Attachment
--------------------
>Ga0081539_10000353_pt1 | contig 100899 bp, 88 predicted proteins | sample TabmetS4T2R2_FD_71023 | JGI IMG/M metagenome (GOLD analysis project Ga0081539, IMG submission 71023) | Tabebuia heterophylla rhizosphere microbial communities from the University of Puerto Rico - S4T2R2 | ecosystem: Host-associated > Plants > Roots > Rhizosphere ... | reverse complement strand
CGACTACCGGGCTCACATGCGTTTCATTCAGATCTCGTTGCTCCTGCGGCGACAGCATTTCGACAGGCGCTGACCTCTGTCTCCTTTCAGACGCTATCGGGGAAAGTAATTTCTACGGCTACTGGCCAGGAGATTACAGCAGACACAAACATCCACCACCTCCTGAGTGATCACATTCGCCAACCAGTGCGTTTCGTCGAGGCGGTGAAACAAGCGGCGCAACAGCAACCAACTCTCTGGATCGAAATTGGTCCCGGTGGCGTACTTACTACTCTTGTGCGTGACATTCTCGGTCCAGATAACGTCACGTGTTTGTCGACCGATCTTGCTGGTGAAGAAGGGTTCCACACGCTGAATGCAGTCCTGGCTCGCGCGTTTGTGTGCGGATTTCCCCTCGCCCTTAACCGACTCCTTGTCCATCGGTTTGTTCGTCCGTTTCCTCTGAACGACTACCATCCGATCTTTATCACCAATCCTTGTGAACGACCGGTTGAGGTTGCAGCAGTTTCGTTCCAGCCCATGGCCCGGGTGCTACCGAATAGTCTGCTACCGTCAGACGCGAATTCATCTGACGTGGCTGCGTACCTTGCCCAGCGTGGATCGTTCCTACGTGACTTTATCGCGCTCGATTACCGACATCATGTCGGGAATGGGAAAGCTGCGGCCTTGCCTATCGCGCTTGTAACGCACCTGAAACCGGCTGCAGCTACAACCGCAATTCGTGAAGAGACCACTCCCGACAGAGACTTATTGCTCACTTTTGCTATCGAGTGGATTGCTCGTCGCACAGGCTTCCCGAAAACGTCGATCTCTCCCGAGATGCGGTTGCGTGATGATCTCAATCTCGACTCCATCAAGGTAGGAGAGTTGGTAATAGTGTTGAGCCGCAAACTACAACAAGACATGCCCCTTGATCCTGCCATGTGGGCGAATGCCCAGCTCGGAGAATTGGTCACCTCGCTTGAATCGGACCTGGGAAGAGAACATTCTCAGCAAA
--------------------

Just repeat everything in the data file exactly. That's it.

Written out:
>Ga0081539_10000353_pt1 | contig 100899 bp, 88 predicted proteins | sample TabmetS4T2R2_FD_71023 | JGI IMG/M metagenome (GOLD analysis project Ga0081539, IMG submission 71023) | Tabebuia heterophylla rhizosphere microbial communities from the University of Puerto Rico - S4T2R2 | ecosystem: Host-associated > Plants > Roots > Rhizosphere ... | reverse complement strand
CGACTACCGGGCTCACATGCGTTTCATTCAGATCTCGTTGCTCCTGCGGCGACAGCATTTCGACAGGCGCTGACCTCTGTCTCCTTTCAGACGCTATCGGGGAAAGTAATTTCTACGGCTACTGGCCAGGAGATTACAGCAGACACAAACATCCACCACCTCCTGAGTGATCACATTCGCCAACCAGTGCGTTTCGTCGAGGCGGTGAAACAAGCGGCGCAACAGCAACCAACTCTCTGGATCGAAATTGGTCCCGGTGGCGTACTTACTACTCTTGTGCGTGACATTCTCGGTCCAGATAACGTCACGTGTTTGTCGACCGATCTTGCTGGTGAAGAAGGGTTCCACACGCTGAATGCAGTCCTGGCTCGCGCGTTTGTGTGCGGATTTCCCCTCGCCCTTAACCGACTCCTTGTCCATCGGTTTGTTCGTCCGTTTCCTCTGAACGACTACCATCCGATCTTTATCACCAATCCTTGTGAACGACCGGTTGAGGTTGCAGCAGTTTCGTTCCAGCCCATGGCCCGGGTGCTACCGAATAGTCTGCTACCGTCAGACGCGAATTCATCTGACGTGGCTGCGTACCTTGCCCAGCGTGGATCGTTCCTACGTGACTTTATCGCGCTCGATTACCGACATCATGTCGGGAATGGGAAAGCTGCGGCCTTGCCTATCGCGCTTGTAACGCACCTGAAACCGGCTGCAGCTACAACCGCAATTCGTGAAGAGACCACTCCCGACAGAGACTTATTGCTCACTTTTGCTATCGAGTGGATTGCTCGTCGCACAGGCTTCCCGAAAACGTCGATCTCTCCCGAGATGCGGTTGCGTGATGATCTCAATCTCGACTCCATCAAGGTAGGAGAGTTGGTAATAGTGTTGAGCCGCAAACTACAACAAGACATGCCCCTTGATCCTGCCATGTGGGCGAATGCCCAGCTCGGAGAATTGGTCACCTCGCTTGAATCGGACCTGGGAAGAGAACATTCTCAGCAAA